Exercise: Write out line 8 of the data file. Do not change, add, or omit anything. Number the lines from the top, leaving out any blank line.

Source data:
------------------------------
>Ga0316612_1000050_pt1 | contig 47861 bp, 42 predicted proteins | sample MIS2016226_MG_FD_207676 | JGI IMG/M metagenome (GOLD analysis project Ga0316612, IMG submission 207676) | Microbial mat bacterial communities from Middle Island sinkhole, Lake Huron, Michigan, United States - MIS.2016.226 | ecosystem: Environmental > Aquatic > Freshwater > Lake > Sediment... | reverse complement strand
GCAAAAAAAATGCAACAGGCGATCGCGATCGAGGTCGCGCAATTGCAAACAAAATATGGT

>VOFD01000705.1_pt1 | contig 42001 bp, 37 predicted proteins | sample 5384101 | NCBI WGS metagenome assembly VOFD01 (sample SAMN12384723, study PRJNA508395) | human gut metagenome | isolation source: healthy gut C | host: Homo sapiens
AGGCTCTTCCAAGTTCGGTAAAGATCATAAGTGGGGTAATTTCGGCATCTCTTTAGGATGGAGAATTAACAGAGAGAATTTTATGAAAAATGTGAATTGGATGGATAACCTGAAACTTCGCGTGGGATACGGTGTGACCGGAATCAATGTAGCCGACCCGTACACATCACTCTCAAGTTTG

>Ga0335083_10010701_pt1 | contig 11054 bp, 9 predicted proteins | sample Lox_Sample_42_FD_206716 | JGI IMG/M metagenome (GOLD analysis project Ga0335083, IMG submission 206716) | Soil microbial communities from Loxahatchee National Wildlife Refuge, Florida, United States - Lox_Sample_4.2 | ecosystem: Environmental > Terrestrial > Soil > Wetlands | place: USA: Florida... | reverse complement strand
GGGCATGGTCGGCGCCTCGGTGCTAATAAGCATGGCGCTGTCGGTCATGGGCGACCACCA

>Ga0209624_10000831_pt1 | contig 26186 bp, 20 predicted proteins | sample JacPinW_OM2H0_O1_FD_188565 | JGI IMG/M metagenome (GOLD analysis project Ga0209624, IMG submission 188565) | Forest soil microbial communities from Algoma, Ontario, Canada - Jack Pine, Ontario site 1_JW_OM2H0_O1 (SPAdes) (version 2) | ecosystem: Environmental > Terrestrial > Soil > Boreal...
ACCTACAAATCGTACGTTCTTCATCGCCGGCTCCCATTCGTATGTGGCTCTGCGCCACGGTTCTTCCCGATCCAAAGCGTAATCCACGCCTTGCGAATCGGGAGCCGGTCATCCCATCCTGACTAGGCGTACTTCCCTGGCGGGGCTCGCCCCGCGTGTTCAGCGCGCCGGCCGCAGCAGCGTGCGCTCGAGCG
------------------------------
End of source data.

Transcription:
ACCTACAAATCGTACGTTCTTCATCGCCGGCTCCCATTCGTATGTGGCTCTGCGCCACGGTTCTTCCCGATCCAAAGCGTAATCCACGCCTTGCGAATCGGGAGCCGGTCATCCCATCCTGACTAGGCGTACTTCCCTGGCGGGGCTCGCCCCGCGTGTTCAGCGCGCCGGCCGCAGCAGCGTGCGCTCGAGCG